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Water/Aid Stations:

What I really loved about this race was that there was a water station and porta-potty every 2 miles. Since I knew I was going to be running slow and taking advantage of all the water stations, I did not even run with my water belt. This was my first long run ever without a water belt. It honestly felt great and light. Maybe it even made me run faster..? ūüôā We stopped at all the water stations. There was also an orange station with buckets of sliced oranges, and my favourite – towards the end of the race (maybe 12th or 13th mile), there was a chocolate truffle station!! OMG! #mindblown. The chocolates were similar to the Lindors chocolates but these were from Whole Foods. It tasted so good and provided a nice final push. After the chocolate station, there were a few employees with handfuls of chocolates so I grabbed another one. Who can resist chocolate?! Especially at a race where you need some energy in your system. They should have a chocolate station at every race!

Volunteers:

There were plenty of volunteers at the race start/finish area and along the course. It was a well organized event. There were volunteers at the water stations and along the course handing out chocolate truffles and Oreos. Although, I’m not sure if they were volunteers or spectators.

Spectators:

There were lots of spectators throughout the entire course. I don’t think there was any point that I did not hear cheers or people screaming in the crowds. Even along the waterfront, there were spectators. One thing that was common and different than a race I’ve participated in locally, was that spectators were holding blown up faces of their family/friends who were running the race. I thought it was strange to see an oversized picture of someone’s head shot in the crowd. Then I noticed a lot more faces and figured it must be an American thing. ūüôā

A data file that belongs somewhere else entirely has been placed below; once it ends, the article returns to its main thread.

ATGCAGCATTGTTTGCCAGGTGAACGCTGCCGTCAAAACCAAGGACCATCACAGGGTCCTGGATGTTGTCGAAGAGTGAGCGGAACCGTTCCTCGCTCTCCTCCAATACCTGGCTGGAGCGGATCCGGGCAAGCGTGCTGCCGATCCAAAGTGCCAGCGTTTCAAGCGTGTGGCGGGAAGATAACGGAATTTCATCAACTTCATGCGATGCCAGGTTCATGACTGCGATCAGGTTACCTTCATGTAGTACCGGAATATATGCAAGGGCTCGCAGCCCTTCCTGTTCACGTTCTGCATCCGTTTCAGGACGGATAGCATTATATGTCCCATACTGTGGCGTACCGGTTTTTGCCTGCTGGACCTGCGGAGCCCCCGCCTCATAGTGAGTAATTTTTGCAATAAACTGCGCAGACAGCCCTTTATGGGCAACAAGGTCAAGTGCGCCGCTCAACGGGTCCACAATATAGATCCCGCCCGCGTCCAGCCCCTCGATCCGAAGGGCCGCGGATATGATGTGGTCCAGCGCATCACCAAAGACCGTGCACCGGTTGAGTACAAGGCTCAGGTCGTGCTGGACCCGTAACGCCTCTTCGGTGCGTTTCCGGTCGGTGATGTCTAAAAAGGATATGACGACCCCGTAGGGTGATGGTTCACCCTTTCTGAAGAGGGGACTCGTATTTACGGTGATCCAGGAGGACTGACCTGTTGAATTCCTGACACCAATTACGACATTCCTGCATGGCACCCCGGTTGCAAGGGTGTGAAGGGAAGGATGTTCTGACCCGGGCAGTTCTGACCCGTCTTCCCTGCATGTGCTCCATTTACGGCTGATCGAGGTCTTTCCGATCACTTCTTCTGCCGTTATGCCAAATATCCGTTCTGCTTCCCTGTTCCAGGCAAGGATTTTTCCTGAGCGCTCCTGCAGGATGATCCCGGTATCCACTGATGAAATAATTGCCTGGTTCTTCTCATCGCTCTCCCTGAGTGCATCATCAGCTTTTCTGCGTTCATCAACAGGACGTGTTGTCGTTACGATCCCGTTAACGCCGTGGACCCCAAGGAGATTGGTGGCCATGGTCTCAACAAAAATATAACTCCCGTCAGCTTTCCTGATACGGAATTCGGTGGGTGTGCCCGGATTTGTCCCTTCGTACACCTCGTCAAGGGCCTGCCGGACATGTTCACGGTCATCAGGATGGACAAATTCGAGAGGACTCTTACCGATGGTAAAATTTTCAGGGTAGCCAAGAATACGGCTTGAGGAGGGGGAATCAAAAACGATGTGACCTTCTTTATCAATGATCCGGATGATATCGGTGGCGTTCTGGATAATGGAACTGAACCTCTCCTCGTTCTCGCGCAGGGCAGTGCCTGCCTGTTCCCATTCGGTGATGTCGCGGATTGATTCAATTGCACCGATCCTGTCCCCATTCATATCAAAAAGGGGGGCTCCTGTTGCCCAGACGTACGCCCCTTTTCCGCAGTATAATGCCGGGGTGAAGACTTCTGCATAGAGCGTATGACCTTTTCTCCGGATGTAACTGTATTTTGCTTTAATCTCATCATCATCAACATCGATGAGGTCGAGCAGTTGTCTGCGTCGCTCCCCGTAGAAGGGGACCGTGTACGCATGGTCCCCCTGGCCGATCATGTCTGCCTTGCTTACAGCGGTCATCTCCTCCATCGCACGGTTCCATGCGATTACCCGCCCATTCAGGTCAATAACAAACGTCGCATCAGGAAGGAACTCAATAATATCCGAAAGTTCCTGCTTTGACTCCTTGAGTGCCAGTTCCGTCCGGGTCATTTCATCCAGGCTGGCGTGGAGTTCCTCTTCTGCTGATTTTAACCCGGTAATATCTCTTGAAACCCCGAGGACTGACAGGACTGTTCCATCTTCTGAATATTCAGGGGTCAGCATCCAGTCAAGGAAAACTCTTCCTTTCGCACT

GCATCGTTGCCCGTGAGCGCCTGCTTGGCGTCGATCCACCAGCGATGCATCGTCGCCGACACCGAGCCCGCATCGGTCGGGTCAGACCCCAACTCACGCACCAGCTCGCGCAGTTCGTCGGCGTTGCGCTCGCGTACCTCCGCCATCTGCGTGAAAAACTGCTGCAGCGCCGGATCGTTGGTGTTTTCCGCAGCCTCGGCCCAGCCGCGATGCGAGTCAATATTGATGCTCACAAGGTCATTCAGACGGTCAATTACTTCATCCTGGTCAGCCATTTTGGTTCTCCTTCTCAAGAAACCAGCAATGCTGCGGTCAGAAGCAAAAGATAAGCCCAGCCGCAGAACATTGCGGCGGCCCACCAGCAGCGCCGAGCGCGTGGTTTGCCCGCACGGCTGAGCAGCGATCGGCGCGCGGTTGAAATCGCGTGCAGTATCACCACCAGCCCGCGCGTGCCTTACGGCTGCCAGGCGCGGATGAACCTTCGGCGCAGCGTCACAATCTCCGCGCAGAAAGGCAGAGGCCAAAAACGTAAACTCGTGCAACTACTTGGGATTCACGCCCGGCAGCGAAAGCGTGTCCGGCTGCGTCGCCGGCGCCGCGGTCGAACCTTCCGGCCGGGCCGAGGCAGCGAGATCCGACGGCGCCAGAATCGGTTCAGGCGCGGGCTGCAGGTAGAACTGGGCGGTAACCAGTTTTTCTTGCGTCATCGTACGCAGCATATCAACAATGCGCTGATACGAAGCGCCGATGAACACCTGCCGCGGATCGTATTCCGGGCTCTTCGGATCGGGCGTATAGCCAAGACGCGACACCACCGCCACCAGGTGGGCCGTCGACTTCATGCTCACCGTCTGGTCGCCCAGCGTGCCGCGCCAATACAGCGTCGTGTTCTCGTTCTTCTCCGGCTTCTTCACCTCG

Team in Training had a big presence at the race as well. What I noticed was that the coaches would all run back to run with their runners. I passed a few of them running towards me and motivating their team. It was a nice sight to see and not only did it motivate their team members, but it also gave us a push as motivation as well.

Post-Race:

Now this was my favourite part! The part I was looking forward to most – getting my Tiffany finisher’s necklace. Crossing the finish line of this race felt amazing. I felt like I was in a stadium and everyone watching and cheering me on. The roads are so wide in D.C. and they had two finishing arches side by side. Spectators were behind the fences on either side of the road but they were so far away. Comparing this race to one of our local big race – the Scotiabank Toronto Waterfront Marathon – the atmosphere was the same, but you didn’t have spectators so close to you that you could touch them. At this race, you can hear them but because they were so far away, the cheers echoed through the streets and it really felt like entering a stadium. Once we crossed the finish line, there was a table with a Whole Foods paper bag that consisted of crackers and snacks; we were also given a reusable water bottle, exclusive for the event. I really liked the reusable water bottle idea because it saves them from using excess cups (I’m guilty of sometimes taking more than one cup of water at the finish line), but it was also a nice bottle that I can reuse and work out in and show off my accomplishment because it said Nike Women’s Half Marathon Washington D.C on it. We then had to get in a lineup to receive our Tiffany necklace. There were various lineups and men in suits and gloves handing you the little blue box. You could take a picture with them as well, which I did. Once passed this line, there were optional lines to get some more photos taken with more men in suits – some carrying a tray of little blue boxes. I didn’t wait in this line because it was too long and I already had my photo op with them.